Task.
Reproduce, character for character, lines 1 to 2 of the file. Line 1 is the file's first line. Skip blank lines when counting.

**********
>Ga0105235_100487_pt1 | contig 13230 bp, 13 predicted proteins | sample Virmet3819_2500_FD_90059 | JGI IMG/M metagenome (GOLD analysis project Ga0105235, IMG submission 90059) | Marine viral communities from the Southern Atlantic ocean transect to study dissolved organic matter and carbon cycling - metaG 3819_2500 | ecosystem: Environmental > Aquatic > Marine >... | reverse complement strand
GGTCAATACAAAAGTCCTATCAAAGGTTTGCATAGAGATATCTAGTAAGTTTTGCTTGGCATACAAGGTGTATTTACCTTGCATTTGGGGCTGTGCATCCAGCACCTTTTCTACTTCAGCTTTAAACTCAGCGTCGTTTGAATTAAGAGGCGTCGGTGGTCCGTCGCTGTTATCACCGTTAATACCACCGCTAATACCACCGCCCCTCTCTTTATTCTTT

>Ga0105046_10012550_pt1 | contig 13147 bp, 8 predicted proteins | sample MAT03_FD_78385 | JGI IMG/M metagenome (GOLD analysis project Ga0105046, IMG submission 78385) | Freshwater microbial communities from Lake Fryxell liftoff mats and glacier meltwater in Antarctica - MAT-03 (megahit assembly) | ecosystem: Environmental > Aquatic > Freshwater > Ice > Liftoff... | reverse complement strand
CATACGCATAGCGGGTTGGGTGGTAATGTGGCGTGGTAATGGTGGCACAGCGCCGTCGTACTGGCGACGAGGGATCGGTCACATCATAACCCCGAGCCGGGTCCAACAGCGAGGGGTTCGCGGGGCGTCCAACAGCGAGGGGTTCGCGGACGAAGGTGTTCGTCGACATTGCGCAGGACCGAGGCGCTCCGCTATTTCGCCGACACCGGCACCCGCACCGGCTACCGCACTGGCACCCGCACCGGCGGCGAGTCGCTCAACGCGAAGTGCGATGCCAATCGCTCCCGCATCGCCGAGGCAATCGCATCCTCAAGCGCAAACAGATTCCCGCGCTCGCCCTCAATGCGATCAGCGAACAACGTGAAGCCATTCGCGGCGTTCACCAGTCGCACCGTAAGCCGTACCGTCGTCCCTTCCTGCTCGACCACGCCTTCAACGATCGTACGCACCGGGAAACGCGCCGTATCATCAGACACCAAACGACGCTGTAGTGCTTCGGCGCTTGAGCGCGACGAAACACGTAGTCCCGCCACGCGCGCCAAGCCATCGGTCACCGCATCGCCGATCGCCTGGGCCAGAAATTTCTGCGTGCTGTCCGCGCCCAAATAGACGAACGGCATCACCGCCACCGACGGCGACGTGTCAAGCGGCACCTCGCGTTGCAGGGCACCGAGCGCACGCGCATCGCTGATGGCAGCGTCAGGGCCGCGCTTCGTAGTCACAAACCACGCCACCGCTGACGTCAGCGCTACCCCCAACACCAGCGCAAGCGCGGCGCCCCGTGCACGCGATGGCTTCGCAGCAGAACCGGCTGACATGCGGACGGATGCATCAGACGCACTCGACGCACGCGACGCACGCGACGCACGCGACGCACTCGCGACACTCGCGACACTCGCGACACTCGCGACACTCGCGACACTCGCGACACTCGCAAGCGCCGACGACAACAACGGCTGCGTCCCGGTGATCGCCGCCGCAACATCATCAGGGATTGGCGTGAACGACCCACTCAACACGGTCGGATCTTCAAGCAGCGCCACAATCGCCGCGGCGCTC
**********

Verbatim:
>Ga0105235_100487_pt1 | contig 13230 bp, 13 predicted proteins | sample Virmet3819_2500_FD_90059 | JGI IMG/M metagenome (GOLD analysis project Ga0105235, IMG submission 90059) | Marine viral communities from the Southern Atlantic ocean transect to study dissolved organic matter and carbon cycling - metaG 3819_2500 | ecosystem: Environmental > Aquatic > Marine >... | reverse complement strand
GGTCAATACAAAAGTCCTATCAAAGGTTTGCATAGAGATATCTAGTAAGTTTTGCTTGGCATACAAGGTGTATTTACCTTGCATTTGGGGCTGTGCATCCAGCACCTTTTCTACTTCAGCTTTAAACTCAGCGTCGTTTGAATTAAGAGGCGTCGGTGGTCCGTCGCTGTTATCACCGTTAATACCACCGCTAATACCACCGCCCCTCTCTTTATTCTTT